How Full — or Empty — is the Foreclosure Pipeline?

Today’s New York Times includes a story that — at least at first blush — has ominous implications for Minneapolis and the overall Twin Cities housing market:

In Minneapolis, lenders are bringing in at least six foreclosed homes for each they sell.

–Eric Dash, “Banks Amass Glut of Homes, Chilling Sales“; The New York Times (5/23/2011)

Yet barely two columns over, the same story includes a table showing that the number of homes held by area lenders (19,805) is almost three times greater than the homes now in the foreclosure process (4,987).

Doesn’t that suggest that the foreclosure problem locally is actually abating?

Conflicting Data

In fact, according to the data compiler, RealtyTrac, Minneapolis’ 3:1 ratio of currently foreclosed homes to future foreclosures is the best of 19 major metro areas it tracks.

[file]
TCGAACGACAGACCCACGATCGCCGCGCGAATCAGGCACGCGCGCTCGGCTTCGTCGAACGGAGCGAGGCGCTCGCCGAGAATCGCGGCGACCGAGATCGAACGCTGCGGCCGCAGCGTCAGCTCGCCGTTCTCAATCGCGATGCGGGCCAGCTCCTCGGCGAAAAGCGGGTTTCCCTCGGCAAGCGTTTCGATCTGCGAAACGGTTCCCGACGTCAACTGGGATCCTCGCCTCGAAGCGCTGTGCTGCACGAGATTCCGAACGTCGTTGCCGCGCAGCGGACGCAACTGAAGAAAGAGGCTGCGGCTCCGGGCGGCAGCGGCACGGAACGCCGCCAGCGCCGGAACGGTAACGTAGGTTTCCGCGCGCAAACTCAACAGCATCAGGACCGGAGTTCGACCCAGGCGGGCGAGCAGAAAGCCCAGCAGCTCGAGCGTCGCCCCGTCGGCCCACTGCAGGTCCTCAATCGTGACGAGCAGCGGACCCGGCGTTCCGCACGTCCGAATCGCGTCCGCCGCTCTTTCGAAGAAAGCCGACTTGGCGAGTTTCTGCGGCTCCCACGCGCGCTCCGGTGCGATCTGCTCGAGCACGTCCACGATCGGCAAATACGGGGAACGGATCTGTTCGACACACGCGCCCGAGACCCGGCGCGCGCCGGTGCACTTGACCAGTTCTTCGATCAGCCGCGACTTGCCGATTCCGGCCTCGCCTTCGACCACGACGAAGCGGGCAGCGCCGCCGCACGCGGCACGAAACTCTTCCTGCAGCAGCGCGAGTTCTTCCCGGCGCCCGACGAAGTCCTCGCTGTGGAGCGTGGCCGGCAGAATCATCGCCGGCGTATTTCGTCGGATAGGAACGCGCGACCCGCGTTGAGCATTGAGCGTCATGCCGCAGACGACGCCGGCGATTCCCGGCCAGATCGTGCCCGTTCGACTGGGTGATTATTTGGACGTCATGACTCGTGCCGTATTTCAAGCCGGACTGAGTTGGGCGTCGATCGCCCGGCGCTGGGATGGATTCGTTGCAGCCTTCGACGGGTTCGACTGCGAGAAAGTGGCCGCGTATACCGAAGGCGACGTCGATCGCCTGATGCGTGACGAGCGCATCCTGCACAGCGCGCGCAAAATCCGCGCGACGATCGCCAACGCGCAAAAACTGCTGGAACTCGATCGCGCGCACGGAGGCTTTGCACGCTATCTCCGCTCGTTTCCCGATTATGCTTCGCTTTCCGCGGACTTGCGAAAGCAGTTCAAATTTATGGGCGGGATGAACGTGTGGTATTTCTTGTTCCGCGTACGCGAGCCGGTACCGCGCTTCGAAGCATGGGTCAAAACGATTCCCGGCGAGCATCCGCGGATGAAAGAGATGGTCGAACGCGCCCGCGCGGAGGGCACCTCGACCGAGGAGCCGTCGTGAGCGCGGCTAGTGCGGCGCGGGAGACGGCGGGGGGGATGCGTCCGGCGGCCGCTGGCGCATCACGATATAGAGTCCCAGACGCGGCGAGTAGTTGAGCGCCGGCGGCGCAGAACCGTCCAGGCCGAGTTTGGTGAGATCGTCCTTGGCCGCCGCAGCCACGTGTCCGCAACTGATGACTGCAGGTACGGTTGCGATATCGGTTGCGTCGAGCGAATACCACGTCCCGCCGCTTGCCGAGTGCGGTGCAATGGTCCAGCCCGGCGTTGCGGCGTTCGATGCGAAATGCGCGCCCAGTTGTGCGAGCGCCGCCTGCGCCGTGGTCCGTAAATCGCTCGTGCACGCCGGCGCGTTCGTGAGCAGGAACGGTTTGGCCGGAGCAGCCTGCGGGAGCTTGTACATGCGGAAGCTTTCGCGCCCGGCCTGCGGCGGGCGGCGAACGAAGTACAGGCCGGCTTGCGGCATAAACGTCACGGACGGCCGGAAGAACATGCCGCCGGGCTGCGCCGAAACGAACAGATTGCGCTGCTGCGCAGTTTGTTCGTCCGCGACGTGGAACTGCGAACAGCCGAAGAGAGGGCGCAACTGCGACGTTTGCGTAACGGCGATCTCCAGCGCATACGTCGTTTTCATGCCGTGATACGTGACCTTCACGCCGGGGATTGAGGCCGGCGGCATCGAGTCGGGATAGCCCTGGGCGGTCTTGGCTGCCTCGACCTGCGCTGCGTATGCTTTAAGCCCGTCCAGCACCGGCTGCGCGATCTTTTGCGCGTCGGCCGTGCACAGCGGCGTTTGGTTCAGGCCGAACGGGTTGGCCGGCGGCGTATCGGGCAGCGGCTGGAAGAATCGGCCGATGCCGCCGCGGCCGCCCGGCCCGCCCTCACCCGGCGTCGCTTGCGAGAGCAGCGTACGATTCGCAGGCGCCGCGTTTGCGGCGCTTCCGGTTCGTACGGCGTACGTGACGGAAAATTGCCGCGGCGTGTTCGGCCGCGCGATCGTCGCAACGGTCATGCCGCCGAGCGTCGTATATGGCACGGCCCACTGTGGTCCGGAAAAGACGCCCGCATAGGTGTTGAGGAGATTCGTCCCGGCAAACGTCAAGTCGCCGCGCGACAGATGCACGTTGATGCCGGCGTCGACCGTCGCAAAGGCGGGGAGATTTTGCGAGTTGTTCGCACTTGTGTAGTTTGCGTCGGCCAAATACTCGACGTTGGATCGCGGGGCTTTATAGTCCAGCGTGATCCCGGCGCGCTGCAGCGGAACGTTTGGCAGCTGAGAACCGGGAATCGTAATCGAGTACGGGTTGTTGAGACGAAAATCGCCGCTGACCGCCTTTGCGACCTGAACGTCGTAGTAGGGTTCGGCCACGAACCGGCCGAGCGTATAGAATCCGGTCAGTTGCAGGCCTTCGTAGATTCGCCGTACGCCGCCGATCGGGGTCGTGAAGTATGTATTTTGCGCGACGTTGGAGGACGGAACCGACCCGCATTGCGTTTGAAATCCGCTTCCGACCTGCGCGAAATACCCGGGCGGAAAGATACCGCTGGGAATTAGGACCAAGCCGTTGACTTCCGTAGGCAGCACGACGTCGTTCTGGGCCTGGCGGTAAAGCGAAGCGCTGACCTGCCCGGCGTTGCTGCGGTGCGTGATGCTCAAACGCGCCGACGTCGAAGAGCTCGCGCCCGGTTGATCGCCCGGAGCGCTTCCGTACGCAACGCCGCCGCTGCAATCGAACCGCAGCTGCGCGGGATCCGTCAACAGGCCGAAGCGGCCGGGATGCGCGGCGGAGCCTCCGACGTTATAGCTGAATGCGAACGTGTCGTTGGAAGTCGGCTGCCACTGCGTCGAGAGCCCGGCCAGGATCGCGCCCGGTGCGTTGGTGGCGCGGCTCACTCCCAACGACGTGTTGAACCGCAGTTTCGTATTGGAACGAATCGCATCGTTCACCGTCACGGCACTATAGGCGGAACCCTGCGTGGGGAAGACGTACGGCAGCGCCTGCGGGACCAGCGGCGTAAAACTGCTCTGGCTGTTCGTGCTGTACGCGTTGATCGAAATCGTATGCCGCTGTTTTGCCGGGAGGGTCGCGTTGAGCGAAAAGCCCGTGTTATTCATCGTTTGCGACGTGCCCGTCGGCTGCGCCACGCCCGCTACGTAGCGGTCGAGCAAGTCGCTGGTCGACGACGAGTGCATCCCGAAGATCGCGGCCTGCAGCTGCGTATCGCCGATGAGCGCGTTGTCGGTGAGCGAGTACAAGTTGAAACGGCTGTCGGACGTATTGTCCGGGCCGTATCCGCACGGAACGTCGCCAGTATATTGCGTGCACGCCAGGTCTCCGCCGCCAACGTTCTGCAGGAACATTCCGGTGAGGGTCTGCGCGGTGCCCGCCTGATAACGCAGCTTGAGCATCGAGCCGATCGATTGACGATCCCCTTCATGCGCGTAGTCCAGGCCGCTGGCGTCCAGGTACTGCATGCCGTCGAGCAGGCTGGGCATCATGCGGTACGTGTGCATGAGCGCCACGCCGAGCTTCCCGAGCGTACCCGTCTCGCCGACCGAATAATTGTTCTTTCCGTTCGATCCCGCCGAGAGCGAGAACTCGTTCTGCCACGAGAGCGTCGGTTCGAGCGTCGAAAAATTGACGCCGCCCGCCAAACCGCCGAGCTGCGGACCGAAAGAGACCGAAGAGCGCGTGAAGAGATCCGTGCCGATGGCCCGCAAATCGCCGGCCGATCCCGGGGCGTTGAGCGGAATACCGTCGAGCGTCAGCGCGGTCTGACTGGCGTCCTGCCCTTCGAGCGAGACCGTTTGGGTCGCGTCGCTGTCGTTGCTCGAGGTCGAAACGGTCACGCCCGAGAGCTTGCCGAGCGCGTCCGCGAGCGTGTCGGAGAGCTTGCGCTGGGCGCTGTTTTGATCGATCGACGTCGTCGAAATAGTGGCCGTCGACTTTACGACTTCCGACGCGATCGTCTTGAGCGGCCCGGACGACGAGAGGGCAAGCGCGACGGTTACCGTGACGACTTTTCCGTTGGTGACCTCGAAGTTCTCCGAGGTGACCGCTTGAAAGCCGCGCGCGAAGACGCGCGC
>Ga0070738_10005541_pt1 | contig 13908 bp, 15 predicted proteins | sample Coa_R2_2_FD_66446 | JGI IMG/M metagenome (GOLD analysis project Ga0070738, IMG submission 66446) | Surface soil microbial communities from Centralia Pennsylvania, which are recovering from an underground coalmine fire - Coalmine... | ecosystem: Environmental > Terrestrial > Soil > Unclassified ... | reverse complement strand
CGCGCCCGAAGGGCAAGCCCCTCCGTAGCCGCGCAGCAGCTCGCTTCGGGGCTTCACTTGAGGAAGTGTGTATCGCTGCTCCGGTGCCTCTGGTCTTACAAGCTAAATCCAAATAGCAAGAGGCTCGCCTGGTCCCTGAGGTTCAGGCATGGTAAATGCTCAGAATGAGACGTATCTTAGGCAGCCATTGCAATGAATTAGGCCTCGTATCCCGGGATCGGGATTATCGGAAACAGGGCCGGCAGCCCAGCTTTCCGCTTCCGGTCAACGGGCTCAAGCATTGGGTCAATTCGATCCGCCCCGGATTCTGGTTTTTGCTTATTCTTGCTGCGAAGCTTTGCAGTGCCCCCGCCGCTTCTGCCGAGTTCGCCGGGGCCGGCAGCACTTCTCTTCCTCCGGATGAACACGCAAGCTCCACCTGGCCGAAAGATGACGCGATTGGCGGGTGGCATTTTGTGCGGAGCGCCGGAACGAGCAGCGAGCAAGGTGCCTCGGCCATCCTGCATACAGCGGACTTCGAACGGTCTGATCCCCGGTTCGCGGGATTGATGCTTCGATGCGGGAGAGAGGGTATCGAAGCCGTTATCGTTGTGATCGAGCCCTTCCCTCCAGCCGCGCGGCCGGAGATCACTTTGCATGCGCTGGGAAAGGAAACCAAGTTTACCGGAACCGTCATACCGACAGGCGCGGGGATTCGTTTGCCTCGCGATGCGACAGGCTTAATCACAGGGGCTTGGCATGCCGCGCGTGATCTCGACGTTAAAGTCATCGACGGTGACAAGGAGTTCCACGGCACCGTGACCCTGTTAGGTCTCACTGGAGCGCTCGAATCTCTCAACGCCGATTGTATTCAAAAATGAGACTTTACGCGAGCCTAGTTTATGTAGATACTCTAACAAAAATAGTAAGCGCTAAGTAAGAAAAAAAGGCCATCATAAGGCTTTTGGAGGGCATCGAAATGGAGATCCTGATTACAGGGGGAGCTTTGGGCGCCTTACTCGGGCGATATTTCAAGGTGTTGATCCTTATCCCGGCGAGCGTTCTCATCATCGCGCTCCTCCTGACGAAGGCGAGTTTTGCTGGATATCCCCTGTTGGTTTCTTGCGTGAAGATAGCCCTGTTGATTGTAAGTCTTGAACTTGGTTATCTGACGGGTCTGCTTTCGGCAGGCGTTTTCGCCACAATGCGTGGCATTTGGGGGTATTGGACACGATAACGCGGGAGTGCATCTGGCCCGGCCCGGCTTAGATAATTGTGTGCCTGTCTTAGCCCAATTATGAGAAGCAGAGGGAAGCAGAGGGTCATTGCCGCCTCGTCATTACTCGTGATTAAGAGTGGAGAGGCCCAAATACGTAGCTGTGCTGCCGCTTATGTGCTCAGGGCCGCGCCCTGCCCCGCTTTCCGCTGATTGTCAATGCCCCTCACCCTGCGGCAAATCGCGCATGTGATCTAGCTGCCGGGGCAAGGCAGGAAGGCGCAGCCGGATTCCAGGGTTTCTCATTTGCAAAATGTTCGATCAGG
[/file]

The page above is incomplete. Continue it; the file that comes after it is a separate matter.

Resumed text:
Coming in second?

Washington, D.C. — arguably the nation’s best-performing market — with a ratio just over 2:1 (want to take a guess why Washington’s housing market is so strong?).

Parsing the same data, the nation’s most vulnerable market is  . . . . New York City, with almost 8 homes currently in the foreclosure process vs. 1 already repossessed by banks.

About the author

Ross Kaplan has 19+ years experience selling real estate all over the Twin Cities. He is also a 12-time consecutive "Super Real Estate Agent," as determined by Mpls. - St. Paul Magazine and Twin Cities Business Magazine. Prior to becoming a Realtor, Ross was an attorney (corporate law), CPA, and entrepreneur. He holds an economics degree from Stanford.

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